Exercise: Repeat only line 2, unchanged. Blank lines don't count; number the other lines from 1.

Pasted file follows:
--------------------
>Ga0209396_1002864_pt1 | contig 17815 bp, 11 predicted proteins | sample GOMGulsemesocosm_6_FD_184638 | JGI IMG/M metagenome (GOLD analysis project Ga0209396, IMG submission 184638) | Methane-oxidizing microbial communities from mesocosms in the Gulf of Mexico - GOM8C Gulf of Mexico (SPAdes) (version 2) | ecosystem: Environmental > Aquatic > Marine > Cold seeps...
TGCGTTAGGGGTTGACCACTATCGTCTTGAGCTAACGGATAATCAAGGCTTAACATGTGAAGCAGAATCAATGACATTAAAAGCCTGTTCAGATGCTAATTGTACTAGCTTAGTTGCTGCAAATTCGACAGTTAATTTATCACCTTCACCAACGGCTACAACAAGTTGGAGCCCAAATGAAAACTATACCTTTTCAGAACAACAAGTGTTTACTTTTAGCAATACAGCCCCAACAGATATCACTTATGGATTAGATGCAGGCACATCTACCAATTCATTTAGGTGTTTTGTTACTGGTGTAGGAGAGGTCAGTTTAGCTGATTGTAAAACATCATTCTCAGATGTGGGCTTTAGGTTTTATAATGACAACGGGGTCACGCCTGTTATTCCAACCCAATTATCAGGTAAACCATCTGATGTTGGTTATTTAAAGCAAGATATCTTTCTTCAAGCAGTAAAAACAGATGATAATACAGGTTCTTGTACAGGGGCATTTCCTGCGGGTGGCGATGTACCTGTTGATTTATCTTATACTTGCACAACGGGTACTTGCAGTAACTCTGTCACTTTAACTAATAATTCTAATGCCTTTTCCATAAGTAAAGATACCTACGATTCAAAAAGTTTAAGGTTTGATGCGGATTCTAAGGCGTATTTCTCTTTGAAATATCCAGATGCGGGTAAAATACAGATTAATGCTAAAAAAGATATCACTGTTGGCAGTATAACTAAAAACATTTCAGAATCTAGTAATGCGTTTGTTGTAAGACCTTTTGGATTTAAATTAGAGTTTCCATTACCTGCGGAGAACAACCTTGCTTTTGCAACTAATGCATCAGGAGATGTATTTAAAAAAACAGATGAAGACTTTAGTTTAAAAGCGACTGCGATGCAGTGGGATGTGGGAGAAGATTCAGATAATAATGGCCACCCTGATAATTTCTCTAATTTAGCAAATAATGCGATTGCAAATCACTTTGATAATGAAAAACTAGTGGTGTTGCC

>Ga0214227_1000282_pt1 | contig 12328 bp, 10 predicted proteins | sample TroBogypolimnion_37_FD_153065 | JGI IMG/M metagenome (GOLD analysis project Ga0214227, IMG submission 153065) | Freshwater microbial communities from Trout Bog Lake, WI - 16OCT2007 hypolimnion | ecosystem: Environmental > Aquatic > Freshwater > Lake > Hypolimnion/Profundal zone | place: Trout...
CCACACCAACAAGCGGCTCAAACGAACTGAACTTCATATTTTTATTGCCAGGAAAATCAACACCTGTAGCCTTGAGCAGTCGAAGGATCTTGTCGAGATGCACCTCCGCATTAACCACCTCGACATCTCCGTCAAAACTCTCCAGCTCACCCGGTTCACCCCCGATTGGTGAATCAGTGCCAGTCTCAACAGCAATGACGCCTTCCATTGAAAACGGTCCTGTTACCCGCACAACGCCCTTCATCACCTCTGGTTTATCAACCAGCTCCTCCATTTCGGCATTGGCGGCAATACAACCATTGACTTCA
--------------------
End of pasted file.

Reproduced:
TGCGTTAGGGGTTGACCACTATCGTCTTGAGCTAACGGATAATCAAGGCTTAACATGTGAAGCAGAATCAATGACATTAAAAGCCTGTTCAGATGCTAATTGTACTAGCTTAGTTGCTGCAAATTCGACAGTTAATTTATCACCTTCACCAACGGCTACAACAAGTTGGAGCCCAAATGAAAACTATACCTTTTCAGAACAACAAGTGTTTACTTTTAGCAATACAGCCCCAACAGATATCACTTATGGATTAGATGCAGGCACATCTACCAATTCATTTAGGTGTTTTGTTACTGGTGTAGGAGAGGTCAGTTTAGCTGATTGTAAAACATCATTCTCAGATGTGGGCTTTAGGTTTTATAATGACAACGGGGTCACGCCTGTTATTCCAACCCAATTATCAGGTAAACCATCTGATGTTGGTTATTTAAAGCAAGATATCTTTCTTCAAGCAGTAAAAACAGATGATAATACAGGTTCTTGTACAGGGGCATTTCCTGCGGGTGGCGATGTACCTGTTGATTTATCTTATACTTGCACAACGGGTACTTGCAGTAACTCTGTCACTTTAACTAATAATTCTAATGCCTTTTCCATAAGTAAAGATACCTACGATTCAAAAAGTTTAAGGTTTGATGCGGATTCTAAGGCGTATTTCTCTTTGAAATATCCAGATGCGGGTAAAATACAGATTAATGCTAAAAAAGATATCACTGTTGGCAGTATAACTAAAAACATTTCAGAATCTAGTAATGCGTTTGTTGTAAGACCTTTTGGATTTAAATTAGAGTTTCCATTACCTGCGGAGAACAACCTTGCTTTTGCAACTAATGCATCAGGAGATGTATTTAAAAAAACAGATGAAGACTTTAGTTTAAAAGCGACTGCGATGCAGTGGGATGTGGGAGAAGATTCAGATAATAATGGCCACCCTGATAATTTCTCTAATTTAGCAAATAATGCGATTGCAAATCACTTTGATAATGAAAAACTAGTGGTGTTGCC